I stared at the ceiling. “So, you’re going to pre-pay for all of these excursions and just stay in bed? You really want to waste money and do what you could’ve done in the Bronx, minus the eleven hour bus ride? Get the fuck up!”

I sucked my teeth at myself. I was mad. I was grumpy. I was anxious.

“Let’s go. At least get dressed and go eat downstairs at the IHOP. At least do that. You’ll feel better after coffee.”

So, I did. I started small. I put music on and sang along with it as I moved. First, I brushed my teeth and pulled out my outfit for the day. I unfolded one of the hotel towels and hung it on the hook right outside of the shower. Then I pulled out the papers and junk I needed for the excursions I had paid for. Showered and washed my hair, lotioned with my favorite vanilla lotion, stared at myself in the huge hotel mirrors in my black bra and panties.

I stared at the bed behind me, imagining the man I loved lying there, smiling at me, staring at me with eyes that desired me, adored me. I blinked, imagined a man sitting at the edge of the bed, tapping his foot, looking at his watch, his face contorted with annoyance.

Except there was no man there. Not a sexy, kind-eyed one nor an asshole perched at the edge of the bed rushing me.

A part of me was sad by this and a part of me was relieved.


After breakfast, I walked towards the falls, using screenshots of Google Maps because once I left the safety net of  the hotel WiFi, I had no use for my phone other than its camera.  The day was neither cold or hot. It was a bright sunny day with warmth and breeze. After stopping at an information desk and getting all of my questions answered, I walked to my first excursion. It was the boat ride that went to the front of the falls called the Hornblower Cruise.

Excited, I stayed on the top deck, clinging to slippery silvered barricades, sliding across the slippery gray floors of the boat that reminded me of the cheap New York City party cruises I would go to in my 20s. People crowded together on that deck and as the boat moved, everyone readied themselves for I don’t know what…war? Magic?

The closer we got to the falls, the mistier it became. It became clear why those plastic raspberry-colored ponchos were necessary. The water looked like it had been painted and it was a teal blue that looked like I could’ve swam in it like a fish, like the kind of teal blue Crayola would never be able to recreate. The front of the boat where I was standing began to feel as if it were being pulled into the falls. As we hit the Horseshoe Falls, the water falls on the Canadian side of Niagara, the power of the water around us was astounding. While everyone around laughed and took selfies, I watched the water pouring over the sides and listened to the roar of it crashing down.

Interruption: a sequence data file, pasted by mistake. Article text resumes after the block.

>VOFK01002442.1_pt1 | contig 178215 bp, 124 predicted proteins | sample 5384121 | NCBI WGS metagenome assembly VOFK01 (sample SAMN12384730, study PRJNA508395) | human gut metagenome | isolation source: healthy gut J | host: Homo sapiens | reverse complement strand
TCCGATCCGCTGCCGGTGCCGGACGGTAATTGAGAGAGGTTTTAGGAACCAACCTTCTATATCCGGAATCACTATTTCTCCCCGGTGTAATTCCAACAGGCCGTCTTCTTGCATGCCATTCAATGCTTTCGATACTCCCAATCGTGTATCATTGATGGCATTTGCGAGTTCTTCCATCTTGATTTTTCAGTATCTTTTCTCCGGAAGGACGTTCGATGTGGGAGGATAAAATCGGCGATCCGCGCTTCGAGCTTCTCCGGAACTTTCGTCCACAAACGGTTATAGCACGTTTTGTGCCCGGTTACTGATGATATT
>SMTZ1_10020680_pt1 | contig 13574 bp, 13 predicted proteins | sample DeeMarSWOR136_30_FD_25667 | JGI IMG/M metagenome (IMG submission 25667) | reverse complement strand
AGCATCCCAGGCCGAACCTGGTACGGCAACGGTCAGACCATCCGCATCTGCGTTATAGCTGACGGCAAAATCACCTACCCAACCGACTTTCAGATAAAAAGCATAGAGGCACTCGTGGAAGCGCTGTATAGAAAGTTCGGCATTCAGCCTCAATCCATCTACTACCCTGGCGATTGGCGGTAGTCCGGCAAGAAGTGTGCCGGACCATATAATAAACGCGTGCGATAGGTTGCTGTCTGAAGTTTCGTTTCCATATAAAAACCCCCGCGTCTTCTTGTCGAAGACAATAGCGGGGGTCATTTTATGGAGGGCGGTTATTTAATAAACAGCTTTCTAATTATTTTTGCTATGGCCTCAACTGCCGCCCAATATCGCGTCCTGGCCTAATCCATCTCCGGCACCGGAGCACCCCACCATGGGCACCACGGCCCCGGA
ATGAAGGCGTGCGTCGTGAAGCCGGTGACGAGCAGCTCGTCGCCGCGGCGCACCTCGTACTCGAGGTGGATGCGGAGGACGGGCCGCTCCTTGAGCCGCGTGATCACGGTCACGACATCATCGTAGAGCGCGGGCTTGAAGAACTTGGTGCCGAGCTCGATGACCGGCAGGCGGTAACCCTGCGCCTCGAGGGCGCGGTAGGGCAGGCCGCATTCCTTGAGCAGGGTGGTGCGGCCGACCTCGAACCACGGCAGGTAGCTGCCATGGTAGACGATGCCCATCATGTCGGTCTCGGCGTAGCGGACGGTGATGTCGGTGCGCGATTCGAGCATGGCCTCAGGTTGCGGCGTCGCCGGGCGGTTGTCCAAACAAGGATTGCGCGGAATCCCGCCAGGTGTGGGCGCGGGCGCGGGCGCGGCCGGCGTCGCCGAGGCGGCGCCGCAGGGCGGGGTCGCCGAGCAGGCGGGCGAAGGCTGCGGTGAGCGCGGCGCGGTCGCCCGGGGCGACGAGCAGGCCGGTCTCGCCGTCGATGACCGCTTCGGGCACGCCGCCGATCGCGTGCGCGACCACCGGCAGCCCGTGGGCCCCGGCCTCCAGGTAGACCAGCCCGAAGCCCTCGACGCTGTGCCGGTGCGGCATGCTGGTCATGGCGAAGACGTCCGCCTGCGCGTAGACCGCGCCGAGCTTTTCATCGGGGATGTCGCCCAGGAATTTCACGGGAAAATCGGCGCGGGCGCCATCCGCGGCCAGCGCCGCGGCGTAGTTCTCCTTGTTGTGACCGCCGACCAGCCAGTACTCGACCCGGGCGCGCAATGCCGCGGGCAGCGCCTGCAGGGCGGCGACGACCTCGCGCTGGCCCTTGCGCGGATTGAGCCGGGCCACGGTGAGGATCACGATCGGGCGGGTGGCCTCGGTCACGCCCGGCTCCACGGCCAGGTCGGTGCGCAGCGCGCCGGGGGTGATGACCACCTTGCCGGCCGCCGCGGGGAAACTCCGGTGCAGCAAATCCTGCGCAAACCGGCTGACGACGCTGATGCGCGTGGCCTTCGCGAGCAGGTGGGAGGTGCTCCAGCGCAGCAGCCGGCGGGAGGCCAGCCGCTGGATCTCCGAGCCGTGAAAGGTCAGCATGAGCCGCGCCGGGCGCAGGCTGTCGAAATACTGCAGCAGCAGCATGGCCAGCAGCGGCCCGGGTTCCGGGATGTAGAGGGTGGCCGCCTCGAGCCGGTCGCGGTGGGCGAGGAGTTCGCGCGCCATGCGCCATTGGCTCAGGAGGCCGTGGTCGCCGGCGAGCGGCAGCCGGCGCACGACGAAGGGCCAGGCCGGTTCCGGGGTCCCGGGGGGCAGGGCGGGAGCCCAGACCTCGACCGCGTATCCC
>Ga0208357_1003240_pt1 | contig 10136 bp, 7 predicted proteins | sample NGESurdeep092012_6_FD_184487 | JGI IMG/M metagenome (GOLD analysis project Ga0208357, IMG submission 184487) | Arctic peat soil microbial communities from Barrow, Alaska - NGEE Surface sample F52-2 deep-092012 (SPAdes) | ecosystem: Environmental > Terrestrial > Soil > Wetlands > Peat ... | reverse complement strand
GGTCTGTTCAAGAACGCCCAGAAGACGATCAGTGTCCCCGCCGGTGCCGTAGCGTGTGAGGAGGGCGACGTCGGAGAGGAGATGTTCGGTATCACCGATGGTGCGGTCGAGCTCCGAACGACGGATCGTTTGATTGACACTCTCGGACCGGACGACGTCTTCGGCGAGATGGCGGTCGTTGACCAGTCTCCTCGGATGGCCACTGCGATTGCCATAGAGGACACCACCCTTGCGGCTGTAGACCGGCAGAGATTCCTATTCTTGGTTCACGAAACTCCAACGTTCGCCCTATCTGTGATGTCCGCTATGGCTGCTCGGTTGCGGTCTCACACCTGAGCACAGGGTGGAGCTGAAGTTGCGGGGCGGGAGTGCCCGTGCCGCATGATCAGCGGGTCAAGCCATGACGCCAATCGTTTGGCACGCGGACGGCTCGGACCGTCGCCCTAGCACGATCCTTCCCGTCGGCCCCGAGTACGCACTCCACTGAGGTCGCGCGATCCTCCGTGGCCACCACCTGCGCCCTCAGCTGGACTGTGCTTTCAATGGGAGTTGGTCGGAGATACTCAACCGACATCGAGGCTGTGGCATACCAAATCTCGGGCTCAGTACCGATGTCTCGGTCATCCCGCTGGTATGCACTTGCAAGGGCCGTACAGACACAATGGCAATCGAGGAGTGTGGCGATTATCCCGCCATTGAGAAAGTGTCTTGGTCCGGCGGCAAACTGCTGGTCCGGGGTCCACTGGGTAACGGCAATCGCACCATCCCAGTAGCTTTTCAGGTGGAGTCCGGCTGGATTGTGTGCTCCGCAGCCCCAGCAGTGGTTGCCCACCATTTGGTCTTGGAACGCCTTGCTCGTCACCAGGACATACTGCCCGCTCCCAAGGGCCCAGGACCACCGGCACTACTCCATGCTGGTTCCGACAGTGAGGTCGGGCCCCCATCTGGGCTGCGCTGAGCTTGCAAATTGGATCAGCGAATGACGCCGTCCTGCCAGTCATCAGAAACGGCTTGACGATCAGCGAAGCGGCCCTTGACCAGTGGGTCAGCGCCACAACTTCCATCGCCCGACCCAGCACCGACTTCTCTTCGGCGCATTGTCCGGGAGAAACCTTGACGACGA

The power of the falls scared the shit out of me. So much in fact, that I turned away from them a few times. I felt as if at any moment we would all be swallowed into its power and be lost to the swirls of misty teal blue waves, into the crashing white thundering down around us. I had never felt more out of control, more powerless, or more miniscule outside of that night in December all those years ago. Except, this time, I was exhilarated, replenished almost.

I was reminded, standing on that slippery gray deck in my flimsy plastic poncho, that we are all guests on this Earth. I was reminded as I felt so small there surrounded by these skyscrapers of blue-green and frothy white water, that humans spend so much time trying to control things that were never ours to control, that we never had a right to control. I was reminded that power is beautiful.

I was reminded that something that can stand alone can be powerful and gorgeous and provide the world with energy.

I was content in that moment. I knew that I wouldn’t have enjoyed it as much if I were focused on a man or a friend with me.

I looked around me, saw couples, old and young, gripping each other, kissing in the mist and I felt a pang. That would’ve been a classic, right out of the movies moment for sure.

I looked up at the falls again as the boat began to go back to the dock.

And she roared that I was not alone.